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passed on to later g enerations or until an alternative hunting/gathering behavior was adopted. These concepts are applied to the sample of Clovis points in the central Great Plains region of North American described in C hapter IV. This sample was analyzed statistically and s trongly demonstrates a relationship regarding points on flakes and their respective distance from source. It was shown that a majority of points maintaining their detachment scar are recovered beyond 200km whereas the bulk of points on preforms are within 200km from source. Furthermore, these points on flakes are thinner than their preform counterparts. These data, when compiled together, paint a picture suggesting these points on flakes are an alternative point production product designed to mitigate t he wasting of material through an extensive bifacial reduction process. This alternative strategy would have been favored in the environmental context to which these Clovis foragers occupied. The central Great Plains has limited high quality raw material, and these quarries are few and far between (Bamforth 2009; Holen 2001). A point production strategy that conserves lithic material in these environmental conditions would have been both adaptive and favored. This thesis set out to see if these points reflect an alternative point production process, or rather just a meaningless aspect of the Clovis techno complex. It was established here that these points do in fact represent the technological adaptation of long distance lithic transport practiced by Clovis foragers in some facet of their lithic technology. Future research that includes larger datasets such that as the Paleoindian Database of the Americas (PIDBA) c ould be used to test the above hypotheses against other regional and Paleoindian technocomplexes. 52

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Technology in past cultures was not lethargic. It was responsive, adaptive, and dynamic. This applies to the stone tools of Clovis Paleoindians occupying the central Great Plains. In this specific environmental context, tool stone was rare but also highly prized. This would have created the need, or goal, to conserve transported raw material; especially considering the vast distances covered. A potential method for conserving these materials could be to alter the point production sequenc e that produces higher volumes of waste debitage. This goal oriented behavioral adaptation reflects the decision variable of whether using a smaller flake that requires less work over a pr eform that needed more work, was more risky, and more wasteful. Th is conscious effort to minimize the cost of point production in certain contexts or to maximize the output of transported material reflects the aim set forth by HBE frameworks. As assemblages grow and variations are observed, HBE can provide the framework needed to empirically address these observations; and hopefully reveal past people for who they were and how they lived. 53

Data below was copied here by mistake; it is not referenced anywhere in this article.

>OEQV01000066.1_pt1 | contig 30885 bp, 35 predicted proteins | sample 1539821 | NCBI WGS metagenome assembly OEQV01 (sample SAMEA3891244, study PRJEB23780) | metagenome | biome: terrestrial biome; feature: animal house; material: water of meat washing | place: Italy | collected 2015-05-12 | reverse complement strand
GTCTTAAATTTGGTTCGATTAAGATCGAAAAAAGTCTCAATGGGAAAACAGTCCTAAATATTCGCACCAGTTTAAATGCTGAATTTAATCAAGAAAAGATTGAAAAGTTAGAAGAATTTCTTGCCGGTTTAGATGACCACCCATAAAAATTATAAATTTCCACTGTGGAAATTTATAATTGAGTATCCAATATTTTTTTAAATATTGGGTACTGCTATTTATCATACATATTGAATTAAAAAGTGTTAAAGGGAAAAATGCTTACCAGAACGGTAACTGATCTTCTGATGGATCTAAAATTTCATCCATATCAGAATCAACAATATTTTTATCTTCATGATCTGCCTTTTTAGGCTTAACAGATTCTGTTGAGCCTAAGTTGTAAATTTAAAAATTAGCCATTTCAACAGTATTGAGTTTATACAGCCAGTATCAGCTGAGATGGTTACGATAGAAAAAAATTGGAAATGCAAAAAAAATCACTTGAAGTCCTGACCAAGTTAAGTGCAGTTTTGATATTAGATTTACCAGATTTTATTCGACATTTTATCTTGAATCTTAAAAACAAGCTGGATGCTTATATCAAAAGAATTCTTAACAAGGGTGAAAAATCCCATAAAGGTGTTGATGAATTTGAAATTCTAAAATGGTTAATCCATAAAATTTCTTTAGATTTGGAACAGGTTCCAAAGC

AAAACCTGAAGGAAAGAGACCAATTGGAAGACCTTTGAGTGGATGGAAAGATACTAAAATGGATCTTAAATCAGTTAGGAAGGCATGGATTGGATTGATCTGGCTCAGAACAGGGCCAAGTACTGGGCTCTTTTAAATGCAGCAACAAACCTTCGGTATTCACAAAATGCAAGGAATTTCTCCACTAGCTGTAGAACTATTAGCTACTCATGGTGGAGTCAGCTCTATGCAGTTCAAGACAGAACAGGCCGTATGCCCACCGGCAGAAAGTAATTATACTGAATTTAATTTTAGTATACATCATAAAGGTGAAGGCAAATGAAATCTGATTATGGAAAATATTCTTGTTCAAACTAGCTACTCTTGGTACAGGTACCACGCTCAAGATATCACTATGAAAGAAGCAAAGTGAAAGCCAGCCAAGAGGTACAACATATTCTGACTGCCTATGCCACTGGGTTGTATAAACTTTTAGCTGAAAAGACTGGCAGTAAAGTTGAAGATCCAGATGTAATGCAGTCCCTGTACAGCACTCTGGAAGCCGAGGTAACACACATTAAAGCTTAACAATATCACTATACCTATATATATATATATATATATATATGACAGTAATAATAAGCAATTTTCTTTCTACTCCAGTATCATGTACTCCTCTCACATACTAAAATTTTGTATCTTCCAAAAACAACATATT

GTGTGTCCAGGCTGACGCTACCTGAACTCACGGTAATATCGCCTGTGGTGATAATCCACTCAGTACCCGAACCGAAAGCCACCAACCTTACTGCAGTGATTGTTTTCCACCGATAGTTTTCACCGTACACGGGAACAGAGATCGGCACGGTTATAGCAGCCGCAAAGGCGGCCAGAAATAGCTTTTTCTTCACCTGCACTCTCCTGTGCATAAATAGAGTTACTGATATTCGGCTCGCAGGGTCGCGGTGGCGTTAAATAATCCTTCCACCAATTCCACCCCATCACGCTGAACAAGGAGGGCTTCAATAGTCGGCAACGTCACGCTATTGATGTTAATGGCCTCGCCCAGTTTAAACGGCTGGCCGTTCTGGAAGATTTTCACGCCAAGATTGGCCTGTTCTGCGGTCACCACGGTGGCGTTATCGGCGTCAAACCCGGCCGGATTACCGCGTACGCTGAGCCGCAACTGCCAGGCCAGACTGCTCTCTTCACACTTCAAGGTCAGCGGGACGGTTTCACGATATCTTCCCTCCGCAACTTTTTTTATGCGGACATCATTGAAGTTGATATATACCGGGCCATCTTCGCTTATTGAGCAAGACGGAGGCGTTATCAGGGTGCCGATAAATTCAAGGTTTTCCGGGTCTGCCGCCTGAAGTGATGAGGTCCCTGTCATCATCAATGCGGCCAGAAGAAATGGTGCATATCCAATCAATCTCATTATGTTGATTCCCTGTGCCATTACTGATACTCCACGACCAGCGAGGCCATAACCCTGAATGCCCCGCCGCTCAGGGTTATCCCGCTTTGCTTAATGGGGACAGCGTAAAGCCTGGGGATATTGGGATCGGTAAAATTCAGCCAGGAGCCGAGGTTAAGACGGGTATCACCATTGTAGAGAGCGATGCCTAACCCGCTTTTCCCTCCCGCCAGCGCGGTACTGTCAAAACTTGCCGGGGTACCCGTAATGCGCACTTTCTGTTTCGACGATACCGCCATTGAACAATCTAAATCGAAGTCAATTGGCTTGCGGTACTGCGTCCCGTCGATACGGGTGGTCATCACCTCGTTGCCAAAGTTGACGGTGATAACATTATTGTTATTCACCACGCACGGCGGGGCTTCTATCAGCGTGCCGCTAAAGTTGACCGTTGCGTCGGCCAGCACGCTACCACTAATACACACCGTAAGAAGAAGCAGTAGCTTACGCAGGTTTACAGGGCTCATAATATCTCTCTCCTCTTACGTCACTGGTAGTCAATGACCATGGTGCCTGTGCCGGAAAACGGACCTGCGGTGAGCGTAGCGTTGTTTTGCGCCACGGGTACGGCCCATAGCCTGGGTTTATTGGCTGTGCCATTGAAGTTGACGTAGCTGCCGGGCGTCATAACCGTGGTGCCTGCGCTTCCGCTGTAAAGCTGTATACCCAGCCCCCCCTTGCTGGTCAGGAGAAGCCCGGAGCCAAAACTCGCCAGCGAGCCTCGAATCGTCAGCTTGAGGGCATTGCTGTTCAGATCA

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2000 Analyzing adaptive strategies: Human Behavioral Ecology at twenty five. Evolutionary Anthropology Issues, News and Reviews 9(2): 5172. Wohlfarth, B., S. Bj rk, G. Possnert, and B. Holmquist 1998 An 800year long, radiocarbondated varve chronology from SouthEastern Sweden. Boreas 27: 243257. Wynne Edwards, V.C. 1962 Animal dispersion in relation to social behavior Hafner Publishing Company, New York. Yerks, R.W., and J.W. Weiberger n.d. Microwear Analyses of lithic artifacts from the Hebior (47KN265) and Schaefer (47KN252) Mammoth sites and two stacked bifaces from the Chesrow site (47KN40), Kenosha county, Wisconsin. Report prepared in partial fulfillment of National Science Foundation Grant #SBR9708616. 64